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COVID-19 exposes the Singapore migrant worker experience

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A migrant worker listens as officials give a tour of a dormitory, amid the coronavirus disease (COVID-19) outbreak in Singapore 15 May, 2020 (Photo: Reuters/Edgar Su).

In Brief

As the world moves into the ‘new normal’ phase of COVID-19, the winners and losers of pandemic management are emerging. The pandemic has exposed socioeconomic inequalities even in countries that traditionally boast quality leadership and resources.


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Broadly speaking, Singapore has fared well by most metrics. Although many countries have suffered from runaway cases and casualties, Singapore reports one of the lowest deaths per capita from the virus despite its moderately high infection rate.

Yet 95 per cent of Singapore’s 58,000 cases of COVID-19 have been contracted by low-wage migrants. Primarily from India and Bangladesh, migrant men in Singapore work in construction, manufacturing and shipping, all of which are key to maintaining city infrastructure. Their temporary work visas prevent them from bringing family members and gaining access to citizenship. They are often housed in dormitories with up to 20 men sharing a room. Toilets, bathrooms, cooking and recreational facilities are also communal.

Research confirms that tight and dense living conditions within such dormitories increases the risk of exposure to COVID-19. In response, the Singaporean government has pledged to improve these living conditions by increasing the allocated amount of space per person, but their efforts have only been implemented partially.

Cleavages in pandemic management are most apparent in the restrictions on mobility imposed on low-wage migrants. While all Singaporean residents were subject to a period of lockdown, many low-wage migrants have had to endure this for longer. Some were not allowed to leave their shared dormitory rooms as part of the government’s containment strategy.

The non-payment of wages (or payment of only base salaries) while migrants are confined and cannot work is a key source of stress for men who typically take on large debts to migrate, and whose families are dependent on remittances. For those in quarantine, the additional fear of contracting the virus while away from family leads to increased emotional and mental stress. The movement of migrants during quarantine to new locations away from ethnic enclaves in the city centre also reduces the accessibility of existing social networks and emotional support structures.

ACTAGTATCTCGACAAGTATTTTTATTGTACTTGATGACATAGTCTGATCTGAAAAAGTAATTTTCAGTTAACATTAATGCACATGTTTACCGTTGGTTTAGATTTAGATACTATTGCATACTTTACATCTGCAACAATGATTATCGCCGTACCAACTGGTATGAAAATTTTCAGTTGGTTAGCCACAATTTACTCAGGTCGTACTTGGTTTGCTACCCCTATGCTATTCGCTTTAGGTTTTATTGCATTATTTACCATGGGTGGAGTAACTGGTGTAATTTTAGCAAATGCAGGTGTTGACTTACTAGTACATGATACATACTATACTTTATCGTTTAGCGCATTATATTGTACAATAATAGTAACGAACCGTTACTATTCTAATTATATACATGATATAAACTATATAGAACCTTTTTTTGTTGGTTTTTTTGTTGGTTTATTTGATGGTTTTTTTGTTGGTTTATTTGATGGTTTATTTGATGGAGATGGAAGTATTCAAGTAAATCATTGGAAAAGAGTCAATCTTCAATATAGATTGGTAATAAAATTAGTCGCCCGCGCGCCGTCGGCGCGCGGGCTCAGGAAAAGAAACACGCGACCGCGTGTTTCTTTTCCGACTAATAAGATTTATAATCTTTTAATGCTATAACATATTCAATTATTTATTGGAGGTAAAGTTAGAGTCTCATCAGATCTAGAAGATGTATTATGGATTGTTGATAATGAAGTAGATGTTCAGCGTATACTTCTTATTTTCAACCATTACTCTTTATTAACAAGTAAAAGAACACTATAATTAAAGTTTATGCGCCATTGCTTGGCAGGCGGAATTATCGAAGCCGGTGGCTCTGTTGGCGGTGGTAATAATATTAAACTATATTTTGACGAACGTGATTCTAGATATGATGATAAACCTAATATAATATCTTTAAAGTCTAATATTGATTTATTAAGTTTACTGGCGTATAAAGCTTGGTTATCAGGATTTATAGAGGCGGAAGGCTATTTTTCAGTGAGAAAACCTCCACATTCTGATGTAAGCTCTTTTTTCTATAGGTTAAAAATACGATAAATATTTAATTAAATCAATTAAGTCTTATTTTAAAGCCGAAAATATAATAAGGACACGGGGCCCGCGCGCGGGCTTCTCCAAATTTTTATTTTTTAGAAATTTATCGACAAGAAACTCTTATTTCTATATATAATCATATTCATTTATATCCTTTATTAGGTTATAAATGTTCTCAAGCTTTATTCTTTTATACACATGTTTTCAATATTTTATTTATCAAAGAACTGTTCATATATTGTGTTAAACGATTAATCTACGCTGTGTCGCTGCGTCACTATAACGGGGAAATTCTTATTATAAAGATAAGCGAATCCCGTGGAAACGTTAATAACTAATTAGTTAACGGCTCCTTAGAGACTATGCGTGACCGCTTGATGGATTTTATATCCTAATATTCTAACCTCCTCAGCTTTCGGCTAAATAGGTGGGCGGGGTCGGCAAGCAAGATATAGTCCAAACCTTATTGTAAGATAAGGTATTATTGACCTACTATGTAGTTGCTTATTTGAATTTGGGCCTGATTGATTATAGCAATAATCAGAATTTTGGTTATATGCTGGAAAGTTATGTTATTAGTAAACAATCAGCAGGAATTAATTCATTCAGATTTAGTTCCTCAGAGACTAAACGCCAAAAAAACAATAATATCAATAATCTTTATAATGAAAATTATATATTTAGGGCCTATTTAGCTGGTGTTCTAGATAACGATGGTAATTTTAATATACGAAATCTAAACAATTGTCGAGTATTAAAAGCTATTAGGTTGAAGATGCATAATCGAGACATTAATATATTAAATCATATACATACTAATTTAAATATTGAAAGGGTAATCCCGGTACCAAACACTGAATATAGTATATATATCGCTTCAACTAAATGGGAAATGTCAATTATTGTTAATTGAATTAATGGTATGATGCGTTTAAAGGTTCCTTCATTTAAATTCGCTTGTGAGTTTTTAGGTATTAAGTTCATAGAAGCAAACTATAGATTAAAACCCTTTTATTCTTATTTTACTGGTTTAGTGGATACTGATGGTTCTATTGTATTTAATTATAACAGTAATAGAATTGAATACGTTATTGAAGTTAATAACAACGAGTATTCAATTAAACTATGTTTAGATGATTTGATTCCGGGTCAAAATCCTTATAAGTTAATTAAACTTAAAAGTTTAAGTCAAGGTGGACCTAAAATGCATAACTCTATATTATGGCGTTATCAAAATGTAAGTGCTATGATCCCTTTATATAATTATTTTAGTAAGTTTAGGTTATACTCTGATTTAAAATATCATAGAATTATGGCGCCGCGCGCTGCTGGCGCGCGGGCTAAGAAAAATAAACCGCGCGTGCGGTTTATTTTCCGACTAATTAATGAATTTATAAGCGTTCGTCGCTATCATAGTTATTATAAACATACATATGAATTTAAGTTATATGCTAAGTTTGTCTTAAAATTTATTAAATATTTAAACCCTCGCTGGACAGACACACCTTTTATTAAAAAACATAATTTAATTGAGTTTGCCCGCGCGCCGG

Having tested negative and recovered from the virus, many migrants are still subject to movement restrictions — often with only three-hour passes for outside activity each week. In interviews and conversations with migrant workers, this is often raised as a key aspect of unequal treatment during the pandemic. Despite low-wage migrants being subjected to greater surveillance and testing, middle-class immigrants and citizens are still afforded greater freedoms.

Most migrant men are still immensely appreciative of the efforts made by the Singaporean government to manage the pandemic among dormitory communities — particularly in providing free, high-quality healthcare. In comparison to low-wage migrant communities in parts of the Persian Gulf or India, Singaporean migrant workers receive far better treatment and have lower COVID-19 mortality rates. But the longevity of restrictions on mobility are taking an emotional toll, with reports emerging of attempted suicides in dormitories.

A video of a migrant worker on the ledge of his high-rise dormitory window raised further concerns within wider civil society — while local NGOs have highlighted that suicides were not unusual in this community without solid access to mental health professionals even prior to the pandemic. Patterns of suicide in home countries like India point to the cultural prevalence of suicide as a common and deeply unfortunate ‘solution’ to economic hardship among those beset by poor living conditions exacerbated by COVID-19.

The public has become more attuned to the conditions of migrant workers and is now responding to the deteriorating mental health of this marginalised population. Grassroots efforts to reach out to migrants through online programs and activities have proliferated in a city where the government is typically looked to for solutions. Migrant NGOs together with local healthcare authorities have issued infographic messages to migrants via social media, advising them to make contact with their friends or native-language helplines.

There are now almost no new infections among the migrant population thanks to Singapore’s inclusive understanding of public health. An approach that goes beyond categories of citizens and non-citizens is particularly significant at a time when most states are closing borders to privilege ‘their own’.

But for how long will low-wage migrant welfare — and associated issues of living standards — remain integral concerns to Singapore? That depends on whether the shift in public perception and policy brought about by COVID-19 lasts, or whether it will be an instance of pandemic exceptionality.

Laavanya Kathiravelu is Assistant Professor at the School of Social Sciences, Nanyang Technological University, Singapore. 

This article is part of an EAF special feature series on the novel coronavirus crisis and its impact.

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